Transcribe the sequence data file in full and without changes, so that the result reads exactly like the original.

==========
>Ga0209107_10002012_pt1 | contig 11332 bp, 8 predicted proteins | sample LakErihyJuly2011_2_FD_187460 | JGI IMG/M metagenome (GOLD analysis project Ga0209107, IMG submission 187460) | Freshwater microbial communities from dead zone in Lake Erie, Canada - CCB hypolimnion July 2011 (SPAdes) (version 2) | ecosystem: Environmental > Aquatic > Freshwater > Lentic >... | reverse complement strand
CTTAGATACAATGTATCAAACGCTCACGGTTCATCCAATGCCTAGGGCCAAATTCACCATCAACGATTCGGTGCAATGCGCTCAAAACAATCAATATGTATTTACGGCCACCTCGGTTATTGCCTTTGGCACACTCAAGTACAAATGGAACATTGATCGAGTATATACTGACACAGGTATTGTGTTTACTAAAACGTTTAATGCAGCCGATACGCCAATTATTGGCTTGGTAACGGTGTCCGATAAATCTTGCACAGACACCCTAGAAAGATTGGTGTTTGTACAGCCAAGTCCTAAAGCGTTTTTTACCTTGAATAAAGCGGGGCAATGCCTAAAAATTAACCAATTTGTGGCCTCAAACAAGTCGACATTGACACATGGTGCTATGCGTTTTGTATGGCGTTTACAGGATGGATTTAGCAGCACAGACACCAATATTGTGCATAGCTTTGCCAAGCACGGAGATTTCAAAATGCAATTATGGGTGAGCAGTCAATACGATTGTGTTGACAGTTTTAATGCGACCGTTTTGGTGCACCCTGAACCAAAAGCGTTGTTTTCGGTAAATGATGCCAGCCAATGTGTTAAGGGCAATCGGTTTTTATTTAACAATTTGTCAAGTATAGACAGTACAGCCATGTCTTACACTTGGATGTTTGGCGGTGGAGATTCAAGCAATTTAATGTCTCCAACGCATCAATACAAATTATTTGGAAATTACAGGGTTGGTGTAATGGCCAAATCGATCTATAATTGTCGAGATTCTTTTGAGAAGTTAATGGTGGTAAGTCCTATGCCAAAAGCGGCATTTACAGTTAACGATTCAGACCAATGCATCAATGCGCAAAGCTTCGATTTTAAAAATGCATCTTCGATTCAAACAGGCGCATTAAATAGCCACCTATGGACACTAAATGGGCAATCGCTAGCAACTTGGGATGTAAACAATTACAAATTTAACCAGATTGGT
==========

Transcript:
>Ga0209107_10002012_pt1 | contig 11332 bp, 8 predicted proteins | sample LakErihyJuly2011_2_FD_187460 | JGI IMG/M metagenome (GOLD analysis project Ga0209107, IMG submission 187460) | Freshwater microbial communities from dead zone in Lake Erie, Canada - CCB hypolimnion July 2011 (SPAdes) (version 2) | ecosystem: Environmental > Aquatic > Freshwater > Lentic >... | reverse complement strand
CTTAGATACAATGTATCAAACGCTCACGGTTCATCCAATGCCTAGGGCCAAATTCACCATCAACGATTCGGTGCAATGCGCTCAAAACAATCAATATGTATTTACGGCCACCTCGGTTATTGCCTTTGGCACACTCAAGTACAAATGGAACATTGATCGAGTATATACTGACACAGGTATTGTGTTTACTAAAACGTTTAATGCAGCCGATACGCCAATTATTGGCTTGGTAACGGTGTCCGATAAATCTTGCACAGACACCCTAGAAAGATTGGTGTTTGTACAGCCAAGTCCTAAAGCGTTTTTTACCTTGAATAAAGCGGGGCAATGCCTAAAAATTAACCAATTTGTGGCCTCAAACAAGTCGACATTGACACATGGTGCTATGCGTTTTGTATGGCGTTTACAGGATGGATTTAGCAGCACAGACACCAATATTGTGCATAGCTTTGCCAAGCACGGAGATTTCAAAATGCAATTATGGGTGAGCAGTCAATACGATTGTGTTGACAGTTTTAATGCGACCGTTTTGGTGCACCCTGAACCAAAAGCGTTGTTTTCGGTAAATGATGCCAGCCAATGTGTTAAGGGCAATCGGTTTTTATTTAACAATTTGTCAAGTATAGACAGTACAGCCATGTCTTACACTTGGATGTTTGGCGGTGGAGATTCAAGCAATTTAATGTCTCCAACGCATCAATACAAATTATTTGGAAATTACAGGGTTGGTGTAATGGCCAAATCGATCTATAATTGTCGAGATTCTTTTGAGAAGTTAATGGTGGTAAGTCCTATGCCAAAAGCGGCATTTACAGTTAACGATTCAGACCAATGCATCAATGCGCAAAGCTTCGATTTTAAAAATGCATCTTCGATTCAAACAGGCGCATTAAATAGCCACCTATGGACACTAAATGGGCAATCGCTAGCAACTTGGGATGTAAACAATTACAAATTTAACCAGATTGGT